Family Estrangement – The New Norm?

Many of the children raised in hovering, over-protective and over-functioning homes are now forcing the separation their claustrophobic families never allowed. According to Karl Pillemer, a professor at Cornell University and author of Fault Lines: Fractured Families and How to Mend Them, in 2020 more than a quarter (27%) of Americans over the age of 18 were estranged from a family member. The actual number is likely higher, because many shy away from admitting the truth about a relational break in their family. Pillemer, a professor of gerontology, says: “It became clear that estrangement is a very widespread problem that was hiding in plain sight. I felt it was critically important to bring this problem out of the shadows and into the clear light of open discussion and dialogue.”

Pillemer says the reasons why young people make the choice to cut off contact with their parents or family members as they enter into adulthood are varied, but are most-often linked to “early experiences with harsh parenting, parental favoritism, and parental divorce.” Also, he says, “value differences and unrealistic expectations” are big contributors. All of this rolls up into a form of chronic stress characterized by hostile communication, and for many, the only relief is to cut off all contact—sometimes permanently. On TikTok, the social media site most popular with young people, the hashtag #ToxicFamily has 1.9 billion views. And in popular magazine articles and online blogs that target family estrangement, “rigid” religious environments are often cited as an underlying cause of the toxicity.

Vibrant Faith is in the midst of a new four-year grant project “Fourth-Soil Parenting,” a partnership with the Lilly Endowment and 20 diverse churches across the U.S. Our trained coaches are helping ministry leaders first assess the “faith health” of homes in their congregations, then plant new and innovative ways of connecting and equipping parents vertically (in their relationship with God) and horizontally (in their relationships with their kids). This axis of influence is suggested and highlighted in Dr. Christian Smith’s research for Handing Down the Faith: How Parents Pass Their Religion On to the Next Generation. In the book, he refers to this way of parenting as the “authoritative” style.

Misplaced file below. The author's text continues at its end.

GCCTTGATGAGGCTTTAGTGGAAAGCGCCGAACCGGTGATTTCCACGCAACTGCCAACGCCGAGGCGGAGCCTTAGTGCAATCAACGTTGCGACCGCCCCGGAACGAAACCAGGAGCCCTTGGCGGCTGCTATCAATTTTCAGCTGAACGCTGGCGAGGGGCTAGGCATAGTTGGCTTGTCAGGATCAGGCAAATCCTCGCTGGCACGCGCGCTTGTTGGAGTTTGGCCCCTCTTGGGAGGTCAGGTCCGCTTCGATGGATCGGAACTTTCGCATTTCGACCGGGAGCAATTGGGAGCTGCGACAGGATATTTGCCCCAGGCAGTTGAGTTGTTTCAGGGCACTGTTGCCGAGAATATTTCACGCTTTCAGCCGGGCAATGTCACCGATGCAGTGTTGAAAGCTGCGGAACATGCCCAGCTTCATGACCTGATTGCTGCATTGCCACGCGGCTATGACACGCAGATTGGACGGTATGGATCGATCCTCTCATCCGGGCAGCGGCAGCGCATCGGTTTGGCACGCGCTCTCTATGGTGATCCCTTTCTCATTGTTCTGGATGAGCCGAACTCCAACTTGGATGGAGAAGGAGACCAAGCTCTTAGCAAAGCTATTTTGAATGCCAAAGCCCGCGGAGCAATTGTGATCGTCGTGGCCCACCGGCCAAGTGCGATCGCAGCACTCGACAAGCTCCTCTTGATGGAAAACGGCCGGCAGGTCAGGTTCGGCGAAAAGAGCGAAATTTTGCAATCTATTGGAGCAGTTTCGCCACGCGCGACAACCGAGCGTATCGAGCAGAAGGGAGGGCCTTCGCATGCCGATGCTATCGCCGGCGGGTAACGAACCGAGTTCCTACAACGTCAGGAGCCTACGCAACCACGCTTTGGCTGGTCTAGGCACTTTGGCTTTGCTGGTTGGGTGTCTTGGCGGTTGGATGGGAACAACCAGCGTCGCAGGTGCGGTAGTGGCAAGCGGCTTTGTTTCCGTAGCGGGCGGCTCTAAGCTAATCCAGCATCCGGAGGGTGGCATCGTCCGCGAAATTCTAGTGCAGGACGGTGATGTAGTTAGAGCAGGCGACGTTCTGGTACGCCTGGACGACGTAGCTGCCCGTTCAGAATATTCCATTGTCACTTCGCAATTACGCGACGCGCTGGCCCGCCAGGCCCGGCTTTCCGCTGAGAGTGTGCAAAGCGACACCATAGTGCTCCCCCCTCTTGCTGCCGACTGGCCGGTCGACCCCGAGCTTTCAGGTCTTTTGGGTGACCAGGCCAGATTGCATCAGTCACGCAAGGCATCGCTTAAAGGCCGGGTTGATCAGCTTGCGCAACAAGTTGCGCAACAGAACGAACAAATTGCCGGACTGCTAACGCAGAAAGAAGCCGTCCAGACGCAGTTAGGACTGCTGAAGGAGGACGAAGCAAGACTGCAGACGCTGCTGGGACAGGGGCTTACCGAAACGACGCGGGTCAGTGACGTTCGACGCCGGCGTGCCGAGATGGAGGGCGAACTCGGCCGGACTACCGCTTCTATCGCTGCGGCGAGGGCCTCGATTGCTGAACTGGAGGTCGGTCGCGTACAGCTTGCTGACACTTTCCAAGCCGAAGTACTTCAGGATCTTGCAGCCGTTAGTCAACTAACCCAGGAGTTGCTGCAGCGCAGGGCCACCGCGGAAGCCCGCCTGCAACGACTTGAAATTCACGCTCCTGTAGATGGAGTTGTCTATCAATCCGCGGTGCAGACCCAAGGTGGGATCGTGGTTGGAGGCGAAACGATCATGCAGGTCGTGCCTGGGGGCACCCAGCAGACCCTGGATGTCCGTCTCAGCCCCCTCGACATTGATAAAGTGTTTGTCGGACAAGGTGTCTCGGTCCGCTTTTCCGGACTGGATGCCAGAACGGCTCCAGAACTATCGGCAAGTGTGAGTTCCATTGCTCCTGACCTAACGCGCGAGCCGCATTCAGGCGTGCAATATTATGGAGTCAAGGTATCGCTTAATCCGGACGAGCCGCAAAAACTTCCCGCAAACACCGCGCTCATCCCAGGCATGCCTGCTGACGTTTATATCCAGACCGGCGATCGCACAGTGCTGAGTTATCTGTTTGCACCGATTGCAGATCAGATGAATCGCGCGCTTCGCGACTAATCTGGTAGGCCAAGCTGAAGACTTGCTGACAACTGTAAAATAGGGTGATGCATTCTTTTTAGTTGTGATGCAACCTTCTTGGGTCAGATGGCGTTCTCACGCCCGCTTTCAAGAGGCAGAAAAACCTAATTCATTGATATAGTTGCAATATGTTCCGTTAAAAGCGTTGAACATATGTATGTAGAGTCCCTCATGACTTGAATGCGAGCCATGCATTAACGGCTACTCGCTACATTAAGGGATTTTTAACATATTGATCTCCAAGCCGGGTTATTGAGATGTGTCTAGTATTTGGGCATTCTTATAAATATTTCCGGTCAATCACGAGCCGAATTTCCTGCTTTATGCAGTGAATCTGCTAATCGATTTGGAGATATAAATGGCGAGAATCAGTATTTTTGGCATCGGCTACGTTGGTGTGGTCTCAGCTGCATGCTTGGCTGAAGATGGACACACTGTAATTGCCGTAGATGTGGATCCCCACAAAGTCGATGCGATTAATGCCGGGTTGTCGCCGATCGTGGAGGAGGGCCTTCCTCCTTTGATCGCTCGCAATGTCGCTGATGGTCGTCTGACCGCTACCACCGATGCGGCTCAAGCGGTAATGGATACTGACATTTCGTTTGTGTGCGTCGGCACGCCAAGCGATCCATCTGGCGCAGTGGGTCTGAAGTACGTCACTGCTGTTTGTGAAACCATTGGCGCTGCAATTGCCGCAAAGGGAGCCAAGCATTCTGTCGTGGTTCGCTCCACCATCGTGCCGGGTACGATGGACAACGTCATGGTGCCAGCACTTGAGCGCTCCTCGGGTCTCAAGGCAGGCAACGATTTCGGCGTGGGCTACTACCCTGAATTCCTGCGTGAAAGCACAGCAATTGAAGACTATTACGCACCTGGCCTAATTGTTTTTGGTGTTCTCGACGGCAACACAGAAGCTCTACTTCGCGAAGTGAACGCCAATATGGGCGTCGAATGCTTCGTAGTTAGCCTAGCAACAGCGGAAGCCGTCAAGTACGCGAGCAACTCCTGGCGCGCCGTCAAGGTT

Smith’s work sources decades of research to conclude that parents who have a “warm, authoritative” relationship with their kids, and an intimate, authentic relationship with Jesus, tend to influence these children into a lifelong trajectory of faith. In the intersection between their intimacy with God and their warm but conviction-infused relationship with their children, kids experience a transformational force called love. It forms them—helping them maintain an ongoing relationship with both God and their parents through their challenging developmental seasons. “Authoritative parents tend to be demanding and hold high standards of their children,” says Smith, “but they also express high levels of warmth and communication with them.” These phrases characterize this approach to parenting: “I’m the authority here to help you mature” and “Let’s talk this out” and “Love holds expectations.”

These are important truths for parents to understand and embrace. This vertical/horizontal axis of intimacy offers the parent-child relationship a refuge from the toxicity that so many are trying to escape. In turn, Pillemer says almost all young people who are able to move past estrangement into reconciliation follow some version of this strategy:

“They abandoned a need for the estranged relative to accept their version of the past and to apologize. They instead focused on the present and future of the relationship, adopting more realistic expectations about the other person rather than trying to change them. Reconcilers came to understand, or at least considered, what role they played in the conflict, seeing it as a dynamic, two-way process. That didn’t necessarily mean accepting fault, but engaging in self-examination about their level of responsibility. Most eventually felt much better after the reconciliation, even if it wasn’t perfect. There was a sense that it might be difficult, but they weren’t carrying that backpack around anymore, they weren’t carrying that weight on their shoulders.”

Clearly, this path to reconciliation requires a version of “loving our enemies” that is possible only through our attachment to Jesus, who gives us the courage and humility to love even those who hurt us. As ministry leaders, we can offer parents a preemptive strike against the chronic stress that drives their kids away—a path into greater intimacy with Jesus, and help to develop warmth and conviction in their relationship with their kids. The fruits will have generational impact…

Rick Lawrence is Executive Director of Vibrant Faith—he created the new curriculum Following JesusHe’s editor of the Jesus-Centered Bible and author of 40 books, including The Suicide Solution, The Jesus-Centered Life and Jesus-Centered Daily. In 2024 his new book Editing Jesus: Confronting the Distorted Faith of the American Church will be published. He hosts the podcast Paying Ridiculous Attention to Jesus.




Thank you for Registering